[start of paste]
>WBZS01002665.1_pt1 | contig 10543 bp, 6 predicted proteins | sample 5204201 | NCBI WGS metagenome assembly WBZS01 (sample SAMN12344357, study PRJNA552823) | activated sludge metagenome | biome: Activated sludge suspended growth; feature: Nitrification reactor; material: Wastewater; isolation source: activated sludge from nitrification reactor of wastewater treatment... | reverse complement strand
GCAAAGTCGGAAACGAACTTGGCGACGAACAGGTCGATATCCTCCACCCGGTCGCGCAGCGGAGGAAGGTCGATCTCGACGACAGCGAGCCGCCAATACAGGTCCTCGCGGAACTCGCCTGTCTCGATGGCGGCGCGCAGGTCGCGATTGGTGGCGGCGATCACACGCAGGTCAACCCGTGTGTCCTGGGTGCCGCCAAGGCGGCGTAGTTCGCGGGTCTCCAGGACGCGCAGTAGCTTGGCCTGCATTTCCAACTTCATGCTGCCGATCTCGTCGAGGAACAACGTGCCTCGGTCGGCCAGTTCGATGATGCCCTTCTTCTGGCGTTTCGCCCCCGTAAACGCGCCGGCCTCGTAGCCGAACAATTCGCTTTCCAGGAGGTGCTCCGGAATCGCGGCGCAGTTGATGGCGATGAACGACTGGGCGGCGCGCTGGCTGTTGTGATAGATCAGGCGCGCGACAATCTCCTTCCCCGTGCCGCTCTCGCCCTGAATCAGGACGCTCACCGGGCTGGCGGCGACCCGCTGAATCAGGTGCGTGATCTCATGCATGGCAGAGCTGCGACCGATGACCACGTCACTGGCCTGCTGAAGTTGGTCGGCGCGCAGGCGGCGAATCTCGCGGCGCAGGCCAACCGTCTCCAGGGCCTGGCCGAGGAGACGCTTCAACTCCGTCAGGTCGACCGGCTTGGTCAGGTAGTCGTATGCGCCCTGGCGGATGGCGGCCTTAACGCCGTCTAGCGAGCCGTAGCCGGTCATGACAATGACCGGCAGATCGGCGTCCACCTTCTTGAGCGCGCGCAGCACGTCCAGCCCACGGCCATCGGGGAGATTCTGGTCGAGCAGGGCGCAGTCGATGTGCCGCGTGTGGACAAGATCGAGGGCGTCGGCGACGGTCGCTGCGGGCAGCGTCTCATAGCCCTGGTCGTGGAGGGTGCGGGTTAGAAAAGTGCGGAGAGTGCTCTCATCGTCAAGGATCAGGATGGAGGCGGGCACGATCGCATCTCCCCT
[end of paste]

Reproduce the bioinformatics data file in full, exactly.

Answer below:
>WBZS01002665.1_pt1 | contig 10543 bp, 6 predicted proteins | sample 5204201 | NCBI WGS metagenome assembly WBZS01 (sample SAMN12344357, study PRJNA552823) | activated sludge metagenome | biome: Activated sludge suspended growth; feature: Nitrification reactor; material: Wastewater; isolation source: activated sludge from nitrification reactor of wastewater treatment... | reverse complement strand
GCAAAGTCGGAAACGAACTTGGCGACGAACAGGTCGATATCCTCCACCCGGTCGCGCAGCGGAGGAAGGTCGATCTCGACGACAGCGAGCCGCCAATACAGGTCCTCGCGGAACTCGCCTGTCTCGATGGCGGCGCGCAGGTCGCGATTGGTGGCGGCGATCACACGCAGGTCAACCCGTGTGTCCTGGGTGCCGCCAAGGCGGCGTAGTTCGCGGGTCTCCAGGACGCGCAGTAGCTTGGCCTGCATTTCCAACTTCATGCTGCCGATCTCGTCGAGGAACAACGTGCCTCGGTCGGCCAGTTCGATGATGCCCTTCTTCTGGCGTTTCGCCCCCGTAAACGCGCCGGCCTCGTAGCCGAACAATTCGCTTTCCAGGAGGTGCTCCGGAATCGCGGCGCAGTTGATGGCGATGAACGACTGGGCGGCGCGCTGGCTGTTGTGATAGATCAGGCGCGCGACAATCTCCTTCCCCGTGCCGCTCTCGCCCTGAATCAGGACGCTCACCGGGCTGGCGGCGACCCGCTGAATCAGGTGCGTGATCTCATGCATGGCAGAGCTGCGACCGATGACCACGTCACTGGCCTGCTGAAGTTGGTCGGCGCGCAGGCGGCGAATCTCGCGGCGCAGGCCAACCGTCTCCAGGGCCTGGCCGAGGAGACGCTTCAACTCCGTCAGGTCGACCGGCTTGGTCAGGTAGTCGTATGCGCCCTGGCGGATGGCGGCCTTAACGCCGTCTAGCGAGCCGTAGCCGGTCATGACAATGACCGGCAGATCGGCGTCCACCTTCTTGAGCGCGCGCAGCACGTCCAGCCCACGGCCATCGGGGAGATTCTGGTCGAGCAGGGCGCAGTCGATGTGCCGCGTGTGGACAAGATCGAGGGCGTCGGCGACGGTCGCTGCGGGCAGCGTCTCATAGCCCTGGTCGTGGAGGGTGCGGGTTAGAAAAGTGCGGAGAGTGCTCTCATCGTCAAGGATCAGGATGGAGGCGGGCACGATCGCATCTCCCCT